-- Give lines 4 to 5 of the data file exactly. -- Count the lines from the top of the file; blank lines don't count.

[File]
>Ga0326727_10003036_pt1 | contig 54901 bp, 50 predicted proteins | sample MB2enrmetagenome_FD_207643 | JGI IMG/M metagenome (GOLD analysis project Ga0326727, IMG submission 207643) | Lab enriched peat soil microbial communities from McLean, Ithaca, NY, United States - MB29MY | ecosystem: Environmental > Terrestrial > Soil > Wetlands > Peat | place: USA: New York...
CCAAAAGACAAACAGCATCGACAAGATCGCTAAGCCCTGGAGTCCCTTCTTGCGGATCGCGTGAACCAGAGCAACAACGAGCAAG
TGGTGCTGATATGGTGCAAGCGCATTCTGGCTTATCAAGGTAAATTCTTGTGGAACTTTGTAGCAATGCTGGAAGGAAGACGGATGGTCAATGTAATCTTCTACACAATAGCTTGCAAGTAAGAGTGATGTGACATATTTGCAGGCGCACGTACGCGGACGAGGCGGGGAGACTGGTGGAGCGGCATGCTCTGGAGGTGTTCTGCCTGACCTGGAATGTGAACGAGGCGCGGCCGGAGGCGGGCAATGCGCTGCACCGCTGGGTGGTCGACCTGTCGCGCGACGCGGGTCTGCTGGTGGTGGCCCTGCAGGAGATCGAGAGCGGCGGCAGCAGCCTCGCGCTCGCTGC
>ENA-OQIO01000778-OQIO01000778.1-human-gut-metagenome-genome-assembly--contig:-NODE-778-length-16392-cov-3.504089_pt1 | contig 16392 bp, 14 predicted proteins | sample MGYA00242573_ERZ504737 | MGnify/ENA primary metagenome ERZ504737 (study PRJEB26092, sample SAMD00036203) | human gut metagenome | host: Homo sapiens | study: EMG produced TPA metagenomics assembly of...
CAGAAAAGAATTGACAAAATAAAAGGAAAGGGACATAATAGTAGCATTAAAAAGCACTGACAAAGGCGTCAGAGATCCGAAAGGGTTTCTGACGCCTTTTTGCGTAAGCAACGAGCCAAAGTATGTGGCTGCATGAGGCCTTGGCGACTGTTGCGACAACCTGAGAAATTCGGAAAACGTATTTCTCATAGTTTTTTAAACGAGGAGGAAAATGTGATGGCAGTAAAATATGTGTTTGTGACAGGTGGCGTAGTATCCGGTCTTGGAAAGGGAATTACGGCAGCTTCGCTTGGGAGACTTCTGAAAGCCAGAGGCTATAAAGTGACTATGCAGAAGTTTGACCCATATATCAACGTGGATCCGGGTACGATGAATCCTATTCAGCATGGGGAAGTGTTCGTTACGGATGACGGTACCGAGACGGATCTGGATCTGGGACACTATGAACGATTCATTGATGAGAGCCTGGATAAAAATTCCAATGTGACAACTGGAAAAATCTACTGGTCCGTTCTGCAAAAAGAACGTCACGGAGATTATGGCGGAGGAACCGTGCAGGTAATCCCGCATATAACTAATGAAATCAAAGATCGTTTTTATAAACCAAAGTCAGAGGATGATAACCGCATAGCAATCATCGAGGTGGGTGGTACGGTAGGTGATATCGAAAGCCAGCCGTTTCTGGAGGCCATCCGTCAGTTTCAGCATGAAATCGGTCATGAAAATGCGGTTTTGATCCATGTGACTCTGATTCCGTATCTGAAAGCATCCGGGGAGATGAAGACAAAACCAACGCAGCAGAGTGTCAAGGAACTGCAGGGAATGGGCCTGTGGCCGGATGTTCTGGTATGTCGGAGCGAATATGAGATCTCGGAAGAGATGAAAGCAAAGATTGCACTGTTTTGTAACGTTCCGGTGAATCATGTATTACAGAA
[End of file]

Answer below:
>ENA-OQIO01000778-OQIO01000778.1-human-gut-metagenome-genome-assembly--contig:-NODE-778-length-16392-cov-3.504089_pt1 | contig 16392 bp, 14 predicted proteins | sample MGYA00242573_ERZ504737 | MGnify/ENA primary metagenome ERZ504737 (study PRJEB26092, sample SAMD00036203) | human gut metagenome | host: Homo sapiens | study: EMG produced TPA metagenomics assembly of...
CAGAAAAGAATTGACAAAATAAAAGGAAAGGGACATAATAGTAGCATTAAAAAGCACTGACAAAGGCGTCAGAGATCCGAAAGGGTTTCTGACGCCTTTTTGCGTAAGCAACGAGCCAAAGTATGTGGCTGCATGAGGCCTTGGCGACTGTTGCGACAACCTGAGAAATTCGGAAAACGTATTTCTCATAGTTTTTTAAACGAGGAGGAAAATGTGATGGCAGTAAAATATGTGTTTGTGACAGGTGGCGTAGTATCCGGTCTTGGAAAGGGAATTACGGCAGCTTCGCTTGGGAGACTTCTGAAAGCCAGAGGCTATAAAGTGACTATGCAGAAGTTTGACCCATATATCAACGTGGATCCGGGTACGATGAATCCTATTCAGCATGGGGAAGTGTTCGTTACGGATGACGGTACCGAGACGGATCTGGATCTGGGACACTATGAACGATTCATTGATGAGAGCCTGGATAAAAATTCCAATGTGACAACTGGAAAAATCTACTGGTCCGTTCTGCAAAAAGAACGTCACGGAGATTATGGCGGAGGAACCGTGCAGGTAATCCCGCATATAACTAATGAAATCAAAGATCGTTTTTATAAACCAAAGTCAGAGGATGATAACCGCATAGCAATCATCGAGGTGGGTGGTACGGTAGGTGATATCGAAAGCCAGCCGTTTCTGGAGGCCATCCGTCAGTTTCAGCATGAAATCGGTCATGAAAATGCGGTTTTGATCCATGTGACTCTGATTCCGTATCTGAAAGCATCCGGGGAGATGAAGACAAAACCAACGCAGCAGAGTGTCAAGGAACTGCAGGGAATGGGCCTGTGGCCGGATGTTCTGGTATGTCGGAGCGAATATGAGATCTCGGAAGAGATGAAAGCAAAGATTGCACTGTTTTGTAACGTTCCGGTGAATCATGTATTACAGAA